Taking advantage of his student's generosity and trust, he cheated the then Secondary Four boy of $4,000.
Low Yiming, 31, who used to teach in a school in the eastern part of Singapore, told his student, Mr Lai Jinhua, then 19, that he was helping a needy boy in getting financial help.
It turned out that the needy boy did not exist and the money went into the former teacher's own pocket instead.
Low was yesterday jailed for four months and fined $1,500 after pleading guilty to one count of cheating and an unrelated theft charge. Two other cheating charges involving the same student were taken into consideration during sentencing.
Low, who was Mr Lai's relief teacher at school on a few occasions, sent a text message to him on Oct 14, 2011, claiming that he was helping a Secondary Three student in the school.
He then asked for a $2,000 loan.
When Mr Lai asked who this needy student was, Low replied that the boy wished to remain anonymous.
Because he trusted the teacher, Mr Lai transferred the money into Low's bank account later that day.
Low approached Mr Lai again two days later with the same tall tale about the same "needy student", and the latter transferred over another $2,000.
NO SUCH STUDENT
However, Mr Lai later realised that he had been duped and made a police report on Nov 1, 2011.
Deputy Public Prosecutor (DPP) Chew Xin Ying said that Low also went to Mustafa Centre with a woman known as Ms Mae Chong Yin, 27, on Aug 4, last year and shoplifted.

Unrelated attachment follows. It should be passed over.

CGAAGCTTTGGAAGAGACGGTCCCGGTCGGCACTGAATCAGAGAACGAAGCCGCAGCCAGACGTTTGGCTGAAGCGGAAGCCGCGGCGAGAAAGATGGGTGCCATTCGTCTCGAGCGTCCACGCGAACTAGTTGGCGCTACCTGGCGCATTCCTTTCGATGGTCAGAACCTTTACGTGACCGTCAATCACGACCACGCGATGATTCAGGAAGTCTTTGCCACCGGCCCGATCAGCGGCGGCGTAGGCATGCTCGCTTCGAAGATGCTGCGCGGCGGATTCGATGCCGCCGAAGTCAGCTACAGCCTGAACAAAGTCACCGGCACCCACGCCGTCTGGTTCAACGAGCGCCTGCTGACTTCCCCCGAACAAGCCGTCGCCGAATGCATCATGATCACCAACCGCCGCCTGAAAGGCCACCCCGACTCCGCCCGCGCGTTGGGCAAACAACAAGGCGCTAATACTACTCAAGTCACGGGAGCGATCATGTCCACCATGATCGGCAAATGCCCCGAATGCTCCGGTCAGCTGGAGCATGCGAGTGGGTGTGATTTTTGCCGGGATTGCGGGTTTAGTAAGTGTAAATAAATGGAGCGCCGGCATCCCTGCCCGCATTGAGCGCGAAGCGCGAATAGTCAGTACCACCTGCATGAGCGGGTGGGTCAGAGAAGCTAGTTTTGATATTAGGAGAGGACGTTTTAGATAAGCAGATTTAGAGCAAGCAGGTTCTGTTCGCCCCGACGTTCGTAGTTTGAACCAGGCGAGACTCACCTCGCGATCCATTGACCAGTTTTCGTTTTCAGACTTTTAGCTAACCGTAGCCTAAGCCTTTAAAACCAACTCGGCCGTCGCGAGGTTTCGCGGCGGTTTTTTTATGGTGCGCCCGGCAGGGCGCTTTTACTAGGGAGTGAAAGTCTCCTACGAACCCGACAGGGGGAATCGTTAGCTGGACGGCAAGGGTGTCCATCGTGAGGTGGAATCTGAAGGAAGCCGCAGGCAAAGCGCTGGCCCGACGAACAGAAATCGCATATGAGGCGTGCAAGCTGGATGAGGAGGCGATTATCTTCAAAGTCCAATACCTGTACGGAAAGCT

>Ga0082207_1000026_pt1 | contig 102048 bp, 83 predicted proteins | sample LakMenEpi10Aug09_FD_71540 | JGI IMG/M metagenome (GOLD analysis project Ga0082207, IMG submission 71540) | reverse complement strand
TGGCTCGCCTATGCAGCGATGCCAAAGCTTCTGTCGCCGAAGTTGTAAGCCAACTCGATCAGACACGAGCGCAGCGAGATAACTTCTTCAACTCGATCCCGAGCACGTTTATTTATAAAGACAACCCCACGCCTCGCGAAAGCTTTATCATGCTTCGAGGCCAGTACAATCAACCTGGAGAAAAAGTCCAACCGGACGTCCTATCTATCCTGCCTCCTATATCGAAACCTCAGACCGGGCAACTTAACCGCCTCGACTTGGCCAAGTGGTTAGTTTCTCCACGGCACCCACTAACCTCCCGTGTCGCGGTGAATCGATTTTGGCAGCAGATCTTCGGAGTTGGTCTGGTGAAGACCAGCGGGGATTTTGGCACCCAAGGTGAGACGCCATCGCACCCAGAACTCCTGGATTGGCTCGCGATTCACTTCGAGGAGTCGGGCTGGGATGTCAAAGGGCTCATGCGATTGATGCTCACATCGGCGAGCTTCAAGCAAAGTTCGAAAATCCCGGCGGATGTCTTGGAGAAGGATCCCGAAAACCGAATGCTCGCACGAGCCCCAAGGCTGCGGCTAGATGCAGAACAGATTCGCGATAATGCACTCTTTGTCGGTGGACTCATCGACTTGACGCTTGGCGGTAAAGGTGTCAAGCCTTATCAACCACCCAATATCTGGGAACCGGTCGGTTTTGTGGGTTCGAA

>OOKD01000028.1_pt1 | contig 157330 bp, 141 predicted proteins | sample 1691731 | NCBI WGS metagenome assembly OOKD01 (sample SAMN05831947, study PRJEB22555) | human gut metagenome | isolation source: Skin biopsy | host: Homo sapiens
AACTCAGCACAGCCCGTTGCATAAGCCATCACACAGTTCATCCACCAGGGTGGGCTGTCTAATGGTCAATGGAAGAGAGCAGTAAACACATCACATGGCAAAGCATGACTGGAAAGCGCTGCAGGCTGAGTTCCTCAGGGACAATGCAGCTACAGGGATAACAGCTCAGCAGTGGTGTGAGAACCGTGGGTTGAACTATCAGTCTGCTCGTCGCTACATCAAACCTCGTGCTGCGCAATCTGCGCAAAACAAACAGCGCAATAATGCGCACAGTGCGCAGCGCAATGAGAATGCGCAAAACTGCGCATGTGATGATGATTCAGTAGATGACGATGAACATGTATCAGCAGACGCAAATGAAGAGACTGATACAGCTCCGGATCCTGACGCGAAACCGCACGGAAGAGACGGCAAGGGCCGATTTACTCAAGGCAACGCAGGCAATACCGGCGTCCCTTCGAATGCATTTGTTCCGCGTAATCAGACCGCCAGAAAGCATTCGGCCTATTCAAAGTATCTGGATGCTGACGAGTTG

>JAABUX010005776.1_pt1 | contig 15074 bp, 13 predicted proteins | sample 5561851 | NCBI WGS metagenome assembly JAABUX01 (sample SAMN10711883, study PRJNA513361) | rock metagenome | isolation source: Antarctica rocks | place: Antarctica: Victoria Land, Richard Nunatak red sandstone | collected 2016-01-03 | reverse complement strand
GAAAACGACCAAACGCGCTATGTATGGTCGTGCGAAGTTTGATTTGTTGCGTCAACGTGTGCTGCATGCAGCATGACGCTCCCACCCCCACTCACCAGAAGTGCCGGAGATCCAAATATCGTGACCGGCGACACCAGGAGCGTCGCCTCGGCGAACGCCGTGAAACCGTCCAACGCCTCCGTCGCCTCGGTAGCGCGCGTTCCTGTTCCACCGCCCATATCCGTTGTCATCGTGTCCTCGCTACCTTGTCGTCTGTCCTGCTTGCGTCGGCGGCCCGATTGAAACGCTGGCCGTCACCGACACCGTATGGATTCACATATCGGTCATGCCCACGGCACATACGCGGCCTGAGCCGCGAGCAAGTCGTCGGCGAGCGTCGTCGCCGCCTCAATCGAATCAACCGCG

Together, they stole items including a shirt and a bottle of perfume worth $124.30.
DPP Chew said that Ms Mae had been issued with a 12-month conditional warning in lieu of prosecution.
Low's lawyer, Mr Louis Joseph from Regent Law, told District Judge Ng Peng Hong that his client's father was dying from cancer when he committed the cheating offences.
The lawyer added that Low could not see any other means to pay for the medical bills.
Stressing that a full restitution had been made to Mr Lai, Mr Joseph said that his client had acted out of desperation.
Pleading for a lenient sentence, he said: "He decided to portray to (Mr Lai) that it was another student who needed the money as he felt embarrassed to share his family situation."
Before handing down his sentence, Judge Ng said that the offences were very serious in nature.
He also said that Low had abused the trust the parents and the school had in him.
Low resigned from teaching shortly after Mr Lai made the police report, a Ministry of Education spokesman told The New Paper. For cheating, the former teacher could have been jailed up to 10 years and fined.
And for stealing, he could have been jailed up to seven years and fined
This article was first published on July 30, 2014.
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